Forget everything you’ve heard about brand stories
Our mission for this chapter is to understand whom we’re selling to and learn the best way to show them who we are, what we offer, how we’re different, and how we promise to help them. The good news is that there’s no need to reinvent the wheel. Human beings have been learning via stories forever, and there’s simply no better tool to send our brand message across.
For some reason, when they hear about “brand stories,” some people imagine their company’s CEO reading to a potential buyer sitting on his lap, in an altruist display of emotion and mutual love. Rewind. Yes, there might be some reading. And yes, we need the CEO on board. But, while emotion is a part of the whole thing, please remember this:
Your brand story’s “happily ever after” involves open wallets.
Seth Godin has an interesting thought on the matter: “Stories and irrational impulses are what change behavior. Not facts or bullet points.”
Some other people hear me say “brand story,” and “storytelling” immediately comes to mind. I’d like to let you know that “telling” is not what we’re doing here. We’re aiming for “story-showing.” Telling isn’t enough. Brand communications are not about explain-time, justify-time, defend-time…blah-time. Please keep the idea of show-time close to heart. This is why Chapter 5 is all about “story-showing” — feel free to take a peek if you’re curious at this point.
But before we deal with ways to show our brand story, we need to create one.
I know social media, digital channels, videos, websites, and many other tools are appealing at the moment. I know that you think they might help your product scale instantaneously (miraculously), that they’re just what the doctor ordered. I also need you to understand that you’d better stay away from them unless you have a story to tell.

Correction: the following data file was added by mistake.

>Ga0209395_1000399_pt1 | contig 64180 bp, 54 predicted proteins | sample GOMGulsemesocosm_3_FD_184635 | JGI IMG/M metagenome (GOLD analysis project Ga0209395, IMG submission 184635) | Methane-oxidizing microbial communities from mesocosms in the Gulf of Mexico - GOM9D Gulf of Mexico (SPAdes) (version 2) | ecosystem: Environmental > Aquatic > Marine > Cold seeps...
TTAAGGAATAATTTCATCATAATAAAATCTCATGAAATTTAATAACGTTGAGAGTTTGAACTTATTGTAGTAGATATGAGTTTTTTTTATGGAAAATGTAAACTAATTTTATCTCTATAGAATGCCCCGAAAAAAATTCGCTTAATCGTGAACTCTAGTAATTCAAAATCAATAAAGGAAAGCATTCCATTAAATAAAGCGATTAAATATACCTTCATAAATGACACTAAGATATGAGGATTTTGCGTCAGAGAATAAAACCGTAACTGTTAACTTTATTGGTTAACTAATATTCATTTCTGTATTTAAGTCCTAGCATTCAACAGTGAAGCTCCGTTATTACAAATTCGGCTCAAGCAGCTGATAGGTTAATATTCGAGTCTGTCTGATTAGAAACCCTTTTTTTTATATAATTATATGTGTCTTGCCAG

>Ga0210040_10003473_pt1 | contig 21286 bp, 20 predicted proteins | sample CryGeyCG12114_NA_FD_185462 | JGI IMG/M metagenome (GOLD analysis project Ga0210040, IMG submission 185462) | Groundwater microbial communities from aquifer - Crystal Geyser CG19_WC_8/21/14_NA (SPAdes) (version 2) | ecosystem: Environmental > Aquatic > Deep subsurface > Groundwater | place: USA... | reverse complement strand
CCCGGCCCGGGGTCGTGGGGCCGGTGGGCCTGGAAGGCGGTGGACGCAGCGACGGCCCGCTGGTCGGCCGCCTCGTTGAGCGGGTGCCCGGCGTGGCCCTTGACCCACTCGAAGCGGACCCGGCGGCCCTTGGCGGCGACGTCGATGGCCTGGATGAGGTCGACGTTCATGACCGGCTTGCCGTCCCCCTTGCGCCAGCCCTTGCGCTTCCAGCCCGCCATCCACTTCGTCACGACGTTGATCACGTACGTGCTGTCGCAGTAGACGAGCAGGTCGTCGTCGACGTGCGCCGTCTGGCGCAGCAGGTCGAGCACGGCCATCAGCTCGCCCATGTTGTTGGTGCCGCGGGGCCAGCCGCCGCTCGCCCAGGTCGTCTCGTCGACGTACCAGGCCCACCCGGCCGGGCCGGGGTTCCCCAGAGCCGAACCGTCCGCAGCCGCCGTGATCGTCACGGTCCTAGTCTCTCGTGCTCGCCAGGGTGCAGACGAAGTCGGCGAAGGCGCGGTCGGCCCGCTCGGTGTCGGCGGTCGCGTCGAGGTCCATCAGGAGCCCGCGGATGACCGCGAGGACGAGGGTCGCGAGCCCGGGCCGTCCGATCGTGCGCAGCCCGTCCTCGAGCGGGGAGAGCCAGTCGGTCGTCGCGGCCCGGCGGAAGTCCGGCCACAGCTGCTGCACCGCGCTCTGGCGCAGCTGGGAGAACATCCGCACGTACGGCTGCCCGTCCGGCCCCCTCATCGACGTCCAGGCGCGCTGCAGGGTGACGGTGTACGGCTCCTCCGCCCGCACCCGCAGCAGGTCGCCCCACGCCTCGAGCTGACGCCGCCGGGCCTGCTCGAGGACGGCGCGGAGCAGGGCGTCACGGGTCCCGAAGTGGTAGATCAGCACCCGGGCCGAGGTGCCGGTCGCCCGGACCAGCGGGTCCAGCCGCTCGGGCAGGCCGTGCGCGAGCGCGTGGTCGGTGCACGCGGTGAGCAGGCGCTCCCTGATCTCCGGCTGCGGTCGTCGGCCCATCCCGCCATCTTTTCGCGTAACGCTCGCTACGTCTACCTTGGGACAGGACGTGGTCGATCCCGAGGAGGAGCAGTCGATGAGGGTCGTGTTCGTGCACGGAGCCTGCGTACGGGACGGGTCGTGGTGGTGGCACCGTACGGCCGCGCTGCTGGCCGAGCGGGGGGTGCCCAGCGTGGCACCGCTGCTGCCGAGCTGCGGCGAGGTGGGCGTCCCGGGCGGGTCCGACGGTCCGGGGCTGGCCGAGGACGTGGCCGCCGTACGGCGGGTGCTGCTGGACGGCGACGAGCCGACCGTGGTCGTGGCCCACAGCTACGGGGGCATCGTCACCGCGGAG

Otherwise, digital channels just have a way of, well, swallowing you. Remember this:
Digital channels are just tools to show (what should be) a meaningful brand story.
Having a brand story is not optional. If you don’t start writing it, please worry because — mark my words — someone else will write it for you. In my experience, only extremely disgusted or extremely pleased customers will put any effort into contributing to your brand story, so imagine how that would turn out without your attention. Brand storytelling is your unique chance to be persuasive and make the case for your product.
To take full advantage of this opportunity, we will answer five simple questions for our customers — though, as you’ll see, there’s really one big, profitable, underlying question (Why should I buy from you?):
|Brand story part||Customer asks||Customer really thinks|
|Positioning||“How are you useful to me?”||WHY should I buy from you?|
|Promise||“What do you promise to do for me?”||Why SHOULD I buy from you|
|Personas||“What do I need/want from you?”||Why should I buy from you?|
|Personality||“Who are you?”||Why should I buy from YOU?|
|Product||“What will you offer, over time?”||Why should I BUY from you?|
|Pricing||“How much is this going to cost me?”||Why should I BUY from you?|
You can download the remaining free chapters from Experience Design here; author Laura Busche’s Lean Branding is available here.
This post is part of our ongoing investigation into Experience Design and Business.